If high blood pressure isn’t treated, your heart may have to work harder and harder to pump enough blood and oxygen to your body’s organs and tissues. So let’s look at some preventative measures to help lower high blood pressure:

1. Get Out And Move!

At any age, our weight has a direct correlation to the value of life. What’s the best way to maintain a healthy weight? Good old exercise! Exercise is a solid way to help prevent and lower high blood pressure. It is most beneficial when it is constant. Changing up routines and including a partner in your activities will help you both stay focused and motivated. A healthy 30 minutes a day will easily help lower your high blood pressure while releasing the feel good endorphins that energize us. Try focusing on these four areas of physical activity:

1. Muscle Building exercises
2. Cardiovascular exercises
3. Stretching exercises
4. Balance exercises

2. Eat Responsibly!

The food you eat can affect the way blood flows through your heart and arteries. A diet high in fat and cholesterol can gradually cause a buildup (called “plaque”) in your arteries. That buildup slows down the blood flow and blocks small arteries. If the blockage happens in an artery that carries blood to the heart muscle, a heart attack can occur. If the blockage happens in an artery that carries blood to the brain, a stroke can occur. The right diet helps keep your arteries clear and reduces the risk of heart problems and stroke. So, eat foods rich in whole grains, fruits, vegetables, calcium, magnesium, and potassium. Avoid foods with a lot of salt, sugar and fat. We really only need about 1 teaspoon of salt each day. So beware! Read labels- most canned foods have a higher sodium content from preservatives.

3. Drink Alcohol In Moderation!

There is good evidence to show that if you drink alcohol in large amounts, it will cause your blood pressure to rise. However this does not seem to happen if you drink alcohol in small amounts. In fact, drinking small amounts of alcohol actually protects against heart disease and stroke. US guidelines recommend that men have no more than two alcoholic drinks per day while women are to have no more than one alcoholic drink per day to help lower high blood pressure.

4. Stop Smoking!

Research shows that smoking only increases your chances of developing a number of health complications such as: heart disease, stroke, peripheral arterial disease, and a few other cancers. If you goal is a longer healthy life with lowered blood pressure, it would be best to start weaning yourself off your cigarettes and cigars. The nicotine in cigarettes and other tobacco products makes your body release adrenaline. Adrenaline causes your blood vessels to constrict and your heart to beat faster, which raises your blood pressure. If you quit smoking or using other tobacco products, you can significantly lower your risk of heart disease and heart attack, as well as help lower your blood pressure.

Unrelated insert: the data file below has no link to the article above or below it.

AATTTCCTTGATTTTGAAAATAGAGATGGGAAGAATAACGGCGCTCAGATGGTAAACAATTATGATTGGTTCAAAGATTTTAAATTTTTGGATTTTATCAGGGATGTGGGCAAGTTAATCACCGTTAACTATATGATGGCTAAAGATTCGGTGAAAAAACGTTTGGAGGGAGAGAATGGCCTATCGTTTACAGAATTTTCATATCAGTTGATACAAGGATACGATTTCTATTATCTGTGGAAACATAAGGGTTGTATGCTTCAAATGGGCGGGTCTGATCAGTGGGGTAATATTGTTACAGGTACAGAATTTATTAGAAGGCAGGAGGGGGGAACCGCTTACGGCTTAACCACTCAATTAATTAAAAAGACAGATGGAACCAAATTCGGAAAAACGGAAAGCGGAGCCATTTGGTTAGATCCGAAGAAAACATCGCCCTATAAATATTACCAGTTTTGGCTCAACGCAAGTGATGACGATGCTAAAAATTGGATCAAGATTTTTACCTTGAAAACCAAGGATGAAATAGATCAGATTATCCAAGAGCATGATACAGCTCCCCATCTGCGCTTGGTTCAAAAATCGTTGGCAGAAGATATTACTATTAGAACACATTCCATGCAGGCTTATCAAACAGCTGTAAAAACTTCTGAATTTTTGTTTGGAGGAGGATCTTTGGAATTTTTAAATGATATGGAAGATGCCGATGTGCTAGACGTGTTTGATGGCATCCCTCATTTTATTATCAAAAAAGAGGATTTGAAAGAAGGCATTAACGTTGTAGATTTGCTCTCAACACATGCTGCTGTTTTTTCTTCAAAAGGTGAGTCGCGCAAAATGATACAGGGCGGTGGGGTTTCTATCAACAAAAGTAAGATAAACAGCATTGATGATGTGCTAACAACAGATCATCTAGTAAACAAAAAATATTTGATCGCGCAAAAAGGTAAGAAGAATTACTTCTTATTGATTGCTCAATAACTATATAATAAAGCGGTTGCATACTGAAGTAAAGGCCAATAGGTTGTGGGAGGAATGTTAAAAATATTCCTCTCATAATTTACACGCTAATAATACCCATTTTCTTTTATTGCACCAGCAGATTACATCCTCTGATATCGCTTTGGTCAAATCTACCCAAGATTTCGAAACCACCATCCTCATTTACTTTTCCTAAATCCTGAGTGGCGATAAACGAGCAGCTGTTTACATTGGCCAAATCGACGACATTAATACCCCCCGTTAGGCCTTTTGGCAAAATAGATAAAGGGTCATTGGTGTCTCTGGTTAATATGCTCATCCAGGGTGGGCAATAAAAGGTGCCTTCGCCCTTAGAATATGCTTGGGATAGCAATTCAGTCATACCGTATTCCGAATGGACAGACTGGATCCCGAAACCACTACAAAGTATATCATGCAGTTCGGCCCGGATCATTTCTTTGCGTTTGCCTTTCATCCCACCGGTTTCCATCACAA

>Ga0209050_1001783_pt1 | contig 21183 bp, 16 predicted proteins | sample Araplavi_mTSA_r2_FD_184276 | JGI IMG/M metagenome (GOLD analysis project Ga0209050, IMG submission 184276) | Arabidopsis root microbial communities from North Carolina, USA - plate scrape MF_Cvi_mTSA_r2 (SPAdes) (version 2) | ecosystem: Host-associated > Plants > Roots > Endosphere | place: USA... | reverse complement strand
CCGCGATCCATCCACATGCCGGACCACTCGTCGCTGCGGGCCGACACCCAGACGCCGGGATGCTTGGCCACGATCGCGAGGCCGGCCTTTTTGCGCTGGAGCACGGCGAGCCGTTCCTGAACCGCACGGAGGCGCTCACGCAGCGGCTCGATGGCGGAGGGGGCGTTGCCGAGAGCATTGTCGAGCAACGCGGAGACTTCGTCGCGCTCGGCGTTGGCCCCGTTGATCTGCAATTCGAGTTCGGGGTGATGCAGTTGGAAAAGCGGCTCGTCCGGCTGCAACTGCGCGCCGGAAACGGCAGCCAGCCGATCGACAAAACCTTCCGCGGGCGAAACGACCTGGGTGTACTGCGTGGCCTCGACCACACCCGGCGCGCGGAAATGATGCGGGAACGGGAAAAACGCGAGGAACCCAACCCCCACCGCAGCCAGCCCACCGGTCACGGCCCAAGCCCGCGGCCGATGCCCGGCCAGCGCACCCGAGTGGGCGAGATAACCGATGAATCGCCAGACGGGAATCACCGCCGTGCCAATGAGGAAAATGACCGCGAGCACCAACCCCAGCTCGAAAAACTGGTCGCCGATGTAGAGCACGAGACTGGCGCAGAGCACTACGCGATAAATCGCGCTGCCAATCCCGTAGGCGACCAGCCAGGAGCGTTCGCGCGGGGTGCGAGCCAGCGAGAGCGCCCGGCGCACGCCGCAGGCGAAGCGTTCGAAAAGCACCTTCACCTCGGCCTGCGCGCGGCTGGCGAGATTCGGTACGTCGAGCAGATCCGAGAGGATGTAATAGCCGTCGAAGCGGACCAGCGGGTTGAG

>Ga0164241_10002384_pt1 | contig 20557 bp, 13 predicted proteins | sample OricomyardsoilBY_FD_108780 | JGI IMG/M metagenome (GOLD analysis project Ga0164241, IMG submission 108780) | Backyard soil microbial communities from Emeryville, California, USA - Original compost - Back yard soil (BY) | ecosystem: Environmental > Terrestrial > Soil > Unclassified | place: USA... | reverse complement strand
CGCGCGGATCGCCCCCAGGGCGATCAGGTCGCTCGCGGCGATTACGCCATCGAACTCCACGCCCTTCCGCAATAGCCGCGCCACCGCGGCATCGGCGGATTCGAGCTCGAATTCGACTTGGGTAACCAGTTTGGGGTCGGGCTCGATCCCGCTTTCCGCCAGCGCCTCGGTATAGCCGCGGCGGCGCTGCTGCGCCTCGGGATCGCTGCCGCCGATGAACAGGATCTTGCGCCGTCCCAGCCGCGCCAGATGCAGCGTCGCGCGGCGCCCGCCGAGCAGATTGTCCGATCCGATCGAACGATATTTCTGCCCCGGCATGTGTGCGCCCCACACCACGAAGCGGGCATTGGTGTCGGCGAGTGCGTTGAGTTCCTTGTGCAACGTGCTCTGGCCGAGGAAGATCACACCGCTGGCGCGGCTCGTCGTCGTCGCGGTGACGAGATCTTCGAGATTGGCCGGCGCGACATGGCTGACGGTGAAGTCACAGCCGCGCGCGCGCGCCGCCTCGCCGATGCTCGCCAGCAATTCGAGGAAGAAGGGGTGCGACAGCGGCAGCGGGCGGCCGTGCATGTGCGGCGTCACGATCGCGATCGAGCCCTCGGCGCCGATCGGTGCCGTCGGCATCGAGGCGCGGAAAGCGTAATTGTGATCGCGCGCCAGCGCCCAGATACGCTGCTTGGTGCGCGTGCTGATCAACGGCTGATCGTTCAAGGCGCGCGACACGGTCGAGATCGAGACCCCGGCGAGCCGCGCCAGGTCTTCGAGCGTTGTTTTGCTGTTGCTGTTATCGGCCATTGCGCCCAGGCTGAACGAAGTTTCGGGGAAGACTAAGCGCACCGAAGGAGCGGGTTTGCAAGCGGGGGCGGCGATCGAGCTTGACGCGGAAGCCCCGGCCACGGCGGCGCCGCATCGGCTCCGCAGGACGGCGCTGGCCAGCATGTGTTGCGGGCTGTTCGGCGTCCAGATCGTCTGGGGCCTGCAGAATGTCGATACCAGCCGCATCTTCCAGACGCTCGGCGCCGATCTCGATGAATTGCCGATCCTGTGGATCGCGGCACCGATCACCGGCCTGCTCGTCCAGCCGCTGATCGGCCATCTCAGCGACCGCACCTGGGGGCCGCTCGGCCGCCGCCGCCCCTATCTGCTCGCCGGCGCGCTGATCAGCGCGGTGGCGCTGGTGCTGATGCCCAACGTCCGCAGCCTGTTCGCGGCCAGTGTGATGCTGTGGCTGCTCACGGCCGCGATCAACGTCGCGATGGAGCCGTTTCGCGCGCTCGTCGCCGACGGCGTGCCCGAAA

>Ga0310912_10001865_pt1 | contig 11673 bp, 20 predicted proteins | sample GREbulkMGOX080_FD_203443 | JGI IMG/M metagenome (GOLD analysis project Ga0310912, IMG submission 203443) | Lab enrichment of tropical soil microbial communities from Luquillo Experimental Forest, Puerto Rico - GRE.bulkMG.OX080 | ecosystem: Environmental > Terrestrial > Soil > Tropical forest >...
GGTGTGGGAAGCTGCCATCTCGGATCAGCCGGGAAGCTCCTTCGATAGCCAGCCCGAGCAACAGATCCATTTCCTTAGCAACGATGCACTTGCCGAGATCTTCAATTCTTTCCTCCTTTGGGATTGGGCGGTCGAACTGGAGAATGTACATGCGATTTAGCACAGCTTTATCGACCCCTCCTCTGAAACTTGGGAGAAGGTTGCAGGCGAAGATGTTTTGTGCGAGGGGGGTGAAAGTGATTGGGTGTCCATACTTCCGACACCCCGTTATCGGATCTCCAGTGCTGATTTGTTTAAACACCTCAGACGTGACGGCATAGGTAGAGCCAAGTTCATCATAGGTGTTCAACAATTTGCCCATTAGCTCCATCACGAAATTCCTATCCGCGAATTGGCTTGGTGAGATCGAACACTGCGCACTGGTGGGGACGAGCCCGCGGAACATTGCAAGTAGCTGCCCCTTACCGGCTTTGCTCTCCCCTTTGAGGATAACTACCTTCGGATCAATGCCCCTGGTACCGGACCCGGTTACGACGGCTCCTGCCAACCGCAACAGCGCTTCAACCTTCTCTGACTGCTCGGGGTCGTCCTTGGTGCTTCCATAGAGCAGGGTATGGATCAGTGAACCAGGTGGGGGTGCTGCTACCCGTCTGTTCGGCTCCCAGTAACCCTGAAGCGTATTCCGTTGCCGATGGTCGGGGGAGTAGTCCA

5. Monitor Your Blood Pressure

Measuring your blood pressure at home and keeping a record of the measurements will show you and your doctor how much your blood pressure changes during the day. Also, measuring your own blood pressure is a good way to take part in managing your health. To measure your blood pressure at home, you can use either an aneroid monitor or a digital monitor. Normal blood pressure is 120/80 or lower. High blood pressure is 140/90 or higher. If your blood pressure is between 120/80 and 140/90, you have something called “prehypertension” (you are in the beginning stages and at risk of high blood pressure). Only your doctor can tell you whether you have high blood pressure. Most doctors will check your blood pressure several times on different days before deciding that you have high blood pressure. If you have high blood pressure or prehypertension, you need to check your blood pressure regularly and keep in touch with your family doctor.

Remember: Slow and steady wins the race. Remind yourself that life is not meant to be lived in one day so change will not occur overnight. Life is a beautiful process- we can only relax, take a deep breath and stay focused on our goals. Take personal responsibility for your health. Your future is your choice.

Article by Christine Abbate

Staying Healthy and Strong

Filed under Health & Wellness

Vibrant, vital, happy and healthy – this is the ideal state of life that virtually everyone wants to achieve, regardless of age. It’s doable, but the secret isn’t a cosmetic quick-fix. Rather, the best way to stay physically strong, healthy and full of optimism with each passing year is a daily investment in exercise that works with your body’s biological changes.